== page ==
LINE-X heats the two ingredients and feeds them under pressure to this sprayer, which mixes them just as they exit.
Immediately, the first ingredient hooks on to part of the resin, and all those linkages create long entangled polymer chains similar to rubber so that they're flexible but also much tougher.
The resulting elastomer is called a "polyurea"-- a cousin to the more familiar polyurethanes.
So, that's the general idea, though they tweak the chemistry for different applications.
Most of LINE-X's consumer business is spray-on truck bedliners.
Not so much for protecting produce or making kid's toys last... forever.
♪ ♪ The main ingredients for LINE-X and synthetic rubber come from fossil fuels like refined crude oil.
When we pump oil from the ground, it's a rich soup of molecules built around that tinker toy wonder element-- carbon.
They come in chains, rings, trees, and other shapes.
Refining separates those molecules by kind, and in some cases, breaks up bigger ones, turning them into smaller, more useful molecules, like gasoline.
Refining also supplies industry with the basic building blocks for another group of synthetic polymers that came to dominate our way of life in the 20th century-- plastics.
Today, plastic is everywhere.
You can find it in tea bags... ribbon... the inside of paper coffee cups... sunscreen... toothpaste... sponges... most clothing... the fish you eat... ...and even salt.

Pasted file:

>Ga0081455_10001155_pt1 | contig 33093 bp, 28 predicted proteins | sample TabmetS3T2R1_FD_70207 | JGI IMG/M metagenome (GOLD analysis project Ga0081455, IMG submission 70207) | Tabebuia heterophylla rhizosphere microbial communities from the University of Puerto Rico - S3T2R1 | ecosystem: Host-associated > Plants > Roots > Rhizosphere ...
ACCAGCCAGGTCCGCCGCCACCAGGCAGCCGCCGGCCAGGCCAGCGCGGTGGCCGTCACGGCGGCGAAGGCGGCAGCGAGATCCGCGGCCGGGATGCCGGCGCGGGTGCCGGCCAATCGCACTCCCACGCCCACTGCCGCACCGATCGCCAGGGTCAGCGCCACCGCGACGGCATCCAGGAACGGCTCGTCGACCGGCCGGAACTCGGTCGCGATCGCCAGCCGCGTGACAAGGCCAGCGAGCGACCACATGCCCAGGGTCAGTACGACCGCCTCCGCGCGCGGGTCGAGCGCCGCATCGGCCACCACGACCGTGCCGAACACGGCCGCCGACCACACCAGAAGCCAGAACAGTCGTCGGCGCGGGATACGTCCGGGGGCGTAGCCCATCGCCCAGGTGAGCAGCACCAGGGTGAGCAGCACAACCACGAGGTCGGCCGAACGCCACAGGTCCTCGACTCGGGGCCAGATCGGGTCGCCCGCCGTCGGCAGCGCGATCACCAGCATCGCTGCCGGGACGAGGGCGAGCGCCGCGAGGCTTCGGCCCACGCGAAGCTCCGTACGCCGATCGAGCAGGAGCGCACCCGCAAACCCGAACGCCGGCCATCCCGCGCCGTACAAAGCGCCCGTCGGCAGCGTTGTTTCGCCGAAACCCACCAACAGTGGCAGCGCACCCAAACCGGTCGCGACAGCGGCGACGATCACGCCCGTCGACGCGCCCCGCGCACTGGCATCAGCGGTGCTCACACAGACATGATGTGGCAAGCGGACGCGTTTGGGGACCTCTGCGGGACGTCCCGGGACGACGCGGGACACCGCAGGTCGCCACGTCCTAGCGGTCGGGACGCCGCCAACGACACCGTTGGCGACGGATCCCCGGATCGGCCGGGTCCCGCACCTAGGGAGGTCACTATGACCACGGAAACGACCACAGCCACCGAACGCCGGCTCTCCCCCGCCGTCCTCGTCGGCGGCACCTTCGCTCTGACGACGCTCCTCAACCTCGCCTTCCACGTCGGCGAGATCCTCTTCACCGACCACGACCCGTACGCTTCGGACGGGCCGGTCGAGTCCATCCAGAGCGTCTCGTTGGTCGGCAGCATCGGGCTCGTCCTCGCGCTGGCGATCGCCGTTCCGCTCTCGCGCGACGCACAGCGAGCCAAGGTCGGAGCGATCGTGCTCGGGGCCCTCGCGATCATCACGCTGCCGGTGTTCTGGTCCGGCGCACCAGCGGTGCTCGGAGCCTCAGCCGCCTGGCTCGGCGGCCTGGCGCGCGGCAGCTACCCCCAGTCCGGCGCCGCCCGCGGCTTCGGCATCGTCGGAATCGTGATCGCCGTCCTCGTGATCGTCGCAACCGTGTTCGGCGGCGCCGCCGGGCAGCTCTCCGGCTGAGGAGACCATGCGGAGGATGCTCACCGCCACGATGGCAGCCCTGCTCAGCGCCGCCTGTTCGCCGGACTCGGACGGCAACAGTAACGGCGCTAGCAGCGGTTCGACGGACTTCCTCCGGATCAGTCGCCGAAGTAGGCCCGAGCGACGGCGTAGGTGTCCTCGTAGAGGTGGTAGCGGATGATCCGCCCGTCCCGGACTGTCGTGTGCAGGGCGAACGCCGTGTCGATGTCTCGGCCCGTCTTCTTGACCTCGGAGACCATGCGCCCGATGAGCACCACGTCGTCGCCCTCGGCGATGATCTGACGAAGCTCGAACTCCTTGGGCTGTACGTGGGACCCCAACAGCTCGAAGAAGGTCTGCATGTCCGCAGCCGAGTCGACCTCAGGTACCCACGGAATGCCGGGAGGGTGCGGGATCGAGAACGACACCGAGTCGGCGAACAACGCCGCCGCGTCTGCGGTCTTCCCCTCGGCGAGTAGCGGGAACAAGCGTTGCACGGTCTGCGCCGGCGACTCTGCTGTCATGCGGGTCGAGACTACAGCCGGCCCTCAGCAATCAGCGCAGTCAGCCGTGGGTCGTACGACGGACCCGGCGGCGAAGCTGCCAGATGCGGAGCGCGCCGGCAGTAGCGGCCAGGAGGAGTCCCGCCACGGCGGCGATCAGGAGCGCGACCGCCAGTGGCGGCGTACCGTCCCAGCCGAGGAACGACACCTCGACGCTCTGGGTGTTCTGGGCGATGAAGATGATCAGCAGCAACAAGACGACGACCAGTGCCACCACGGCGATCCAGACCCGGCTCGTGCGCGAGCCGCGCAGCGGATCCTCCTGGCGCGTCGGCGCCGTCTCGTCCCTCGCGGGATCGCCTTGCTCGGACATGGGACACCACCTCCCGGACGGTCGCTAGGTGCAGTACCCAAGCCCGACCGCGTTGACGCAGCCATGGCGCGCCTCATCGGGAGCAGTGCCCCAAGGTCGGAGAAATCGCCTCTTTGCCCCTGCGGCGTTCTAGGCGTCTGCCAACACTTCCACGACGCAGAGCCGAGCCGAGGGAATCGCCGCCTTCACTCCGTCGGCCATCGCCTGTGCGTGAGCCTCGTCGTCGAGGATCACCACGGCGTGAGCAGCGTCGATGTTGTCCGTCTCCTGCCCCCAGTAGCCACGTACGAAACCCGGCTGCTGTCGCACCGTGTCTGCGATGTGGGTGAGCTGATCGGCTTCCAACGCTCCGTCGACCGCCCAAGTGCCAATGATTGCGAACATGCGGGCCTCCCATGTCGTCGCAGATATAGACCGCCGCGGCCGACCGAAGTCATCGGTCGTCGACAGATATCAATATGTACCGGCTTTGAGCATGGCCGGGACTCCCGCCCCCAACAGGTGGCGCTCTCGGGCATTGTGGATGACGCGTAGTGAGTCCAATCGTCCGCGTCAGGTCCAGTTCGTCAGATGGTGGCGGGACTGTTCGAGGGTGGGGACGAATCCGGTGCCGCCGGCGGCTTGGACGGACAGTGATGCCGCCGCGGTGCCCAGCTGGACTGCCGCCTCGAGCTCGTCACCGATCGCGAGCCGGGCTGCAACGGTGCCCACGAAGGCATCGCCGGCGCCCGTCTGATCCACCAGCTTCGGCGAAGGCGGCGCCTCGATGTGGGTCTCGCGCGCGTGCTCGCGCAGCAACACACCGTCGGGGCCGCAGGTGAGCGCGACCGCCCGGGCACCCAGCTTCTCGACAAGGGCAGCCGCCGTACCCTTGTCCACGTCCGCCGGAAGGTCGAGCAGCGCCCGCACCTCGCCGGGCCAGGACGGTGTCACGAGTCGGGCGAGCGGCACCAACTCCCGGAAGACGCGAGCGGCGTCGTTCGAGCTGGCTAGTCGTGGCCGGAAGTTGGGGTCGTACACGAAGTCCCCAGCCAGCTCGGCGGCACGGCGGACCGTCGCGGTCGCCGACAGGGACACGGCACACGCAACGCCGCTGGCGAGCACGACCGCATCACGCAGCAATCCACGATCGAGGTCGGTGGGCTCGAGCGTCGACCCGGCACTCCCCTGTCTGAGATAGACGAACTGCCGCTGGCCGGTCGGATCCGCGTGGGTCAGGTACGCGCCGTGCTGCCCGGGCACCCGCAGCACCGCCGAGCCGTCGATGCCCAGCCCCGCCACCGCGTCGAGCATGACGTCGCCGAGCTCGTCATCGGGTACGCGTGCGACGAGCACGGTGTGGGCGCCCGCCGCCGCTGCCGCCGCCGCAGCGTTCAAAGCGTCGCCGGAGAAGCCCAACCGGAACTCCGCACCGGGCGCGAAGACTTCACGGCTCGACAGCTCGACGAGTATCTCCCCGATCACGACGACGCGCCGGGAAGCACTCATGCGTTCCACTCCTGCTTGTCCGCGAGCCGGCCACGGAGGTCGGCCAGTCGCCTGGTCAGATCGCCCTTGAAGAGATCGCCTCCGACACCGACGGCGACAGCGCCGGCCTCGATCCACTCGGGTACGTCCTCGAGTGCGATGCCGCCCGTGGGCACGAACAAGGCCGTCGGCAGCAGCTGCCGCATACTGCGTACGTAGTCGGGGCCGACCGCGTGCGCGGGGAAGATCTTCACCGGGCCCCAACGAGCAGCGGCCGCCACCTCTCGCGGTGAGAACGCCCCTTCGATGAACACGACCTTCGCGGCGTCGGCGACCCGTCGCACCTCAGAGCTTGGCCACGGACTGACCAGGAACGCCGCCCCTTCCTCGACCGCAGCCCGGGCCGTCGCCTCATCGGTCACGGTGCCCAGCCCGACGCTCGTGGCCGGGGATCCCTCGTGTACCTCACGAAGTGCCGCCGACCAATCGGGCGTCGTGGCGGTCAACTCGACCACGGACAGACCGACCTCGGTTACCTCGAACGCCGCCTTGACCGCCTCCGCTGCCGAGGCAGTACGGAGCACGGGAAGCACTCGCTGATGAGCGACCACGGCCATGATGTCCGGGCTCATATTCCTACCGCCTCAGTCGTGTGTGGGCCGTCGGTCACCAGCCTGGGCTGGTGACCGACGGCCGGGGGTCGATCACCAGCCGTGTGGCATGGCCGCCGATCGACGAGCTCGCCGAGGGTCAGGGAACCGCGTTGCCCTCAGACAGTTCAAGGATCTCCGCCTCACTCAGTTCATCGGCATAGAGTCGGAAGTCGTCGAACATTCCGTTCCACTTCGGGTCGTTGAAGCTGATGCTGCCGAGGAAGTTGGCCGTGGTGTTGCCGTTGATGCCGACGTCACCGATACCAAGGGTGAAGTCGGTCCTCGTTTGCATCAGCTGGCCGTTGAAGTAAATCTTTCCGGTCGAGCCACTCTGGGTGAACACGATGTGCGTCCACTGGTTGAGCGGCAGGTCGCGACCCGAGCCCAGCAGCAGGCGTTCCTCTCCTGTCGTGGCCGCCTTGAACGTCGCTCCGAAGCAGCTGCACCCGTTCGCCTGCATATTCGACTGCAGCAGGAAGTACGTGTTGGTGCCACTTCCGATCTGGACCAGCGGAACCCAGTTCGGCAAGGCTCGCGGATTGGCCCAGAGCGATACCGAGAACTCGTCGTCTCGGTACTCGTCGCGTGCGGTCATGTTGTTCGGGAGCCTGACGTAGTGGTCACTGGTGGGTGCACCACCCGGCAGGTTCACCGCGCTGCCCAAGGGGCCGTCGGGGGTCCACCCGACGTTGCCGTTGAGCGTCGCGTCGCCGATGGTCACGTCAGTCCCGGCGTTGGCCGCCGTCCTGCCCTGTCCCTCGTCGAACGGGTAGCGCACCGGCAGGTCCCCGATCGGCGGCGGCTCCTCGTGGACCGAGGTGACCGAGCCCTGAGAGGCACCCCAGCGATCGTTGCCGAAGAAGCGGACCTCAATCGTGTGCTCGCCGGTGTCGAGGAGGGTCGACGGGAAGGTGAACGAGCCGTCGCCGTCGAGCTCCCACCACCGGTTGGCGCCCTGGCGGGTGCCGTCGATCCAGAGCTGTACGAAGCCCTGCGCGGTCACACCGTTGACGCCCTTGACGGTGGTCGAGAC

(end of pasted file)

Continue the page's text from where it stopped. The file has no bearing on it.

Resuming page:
Malika Jeffries-El plays with the molecular building blocks of plastic for a living.
She's a polymer chemist at Boston University.
So clearly, there's all kinds of different plastics, but is there something that unites them all that makes a plastic a plastic?
Plastics are a subset of polymers, in that they're known not just for having their macromolecular structure but the processing and mechanical properties that come from, as a result of that structure.
Like bendy-ness and...
Strength, flexibility, rigidity would be another property.
POGUE: Like rubber, all plastics are polymers-- long molecules made up of subunits called monomers.
What makes each of these polymer-based materials distinct are the combinations of the different monomers used to make them.
For example, this is actually really hard and rigid, and one of the units in here is styrene, and this is polystyrene.
Not hard and rigid at all.
Not hard and rigid at all, but when you blend in the other molecules, you get different properties.
POGUE: But it's not all chemistry.
Processing can turn the same plastic into very different products.
JEFFRIES-EL: These were actually molded and blown into this bottle shape, and in this case, really small fibers were spun from the polymer and then processed to make this.
And it comes out soft and comfortable.
Comes out soft and comfortable.
POGUE: Our Age of Plastics isn't very old.
It was this guy, Leo Baekeland, who gets credit for the first fully synthetic plastic.
He called it Bakelite, and by the 1920s, it had become a big hit in all kinds of products-- from radios to kitchenware... to kids' toys... and coming in a variety of colors.
Malika has offered to whip up some of this landmark plastic.
It's made from two monomers: phenol, a ring of six carbon atoms bonded to five hydrogens, and an oxygen bonded to a hydrogen; and formaldehyde, one carbon atom bonded to two hydrogens and double bonded to an oxygen.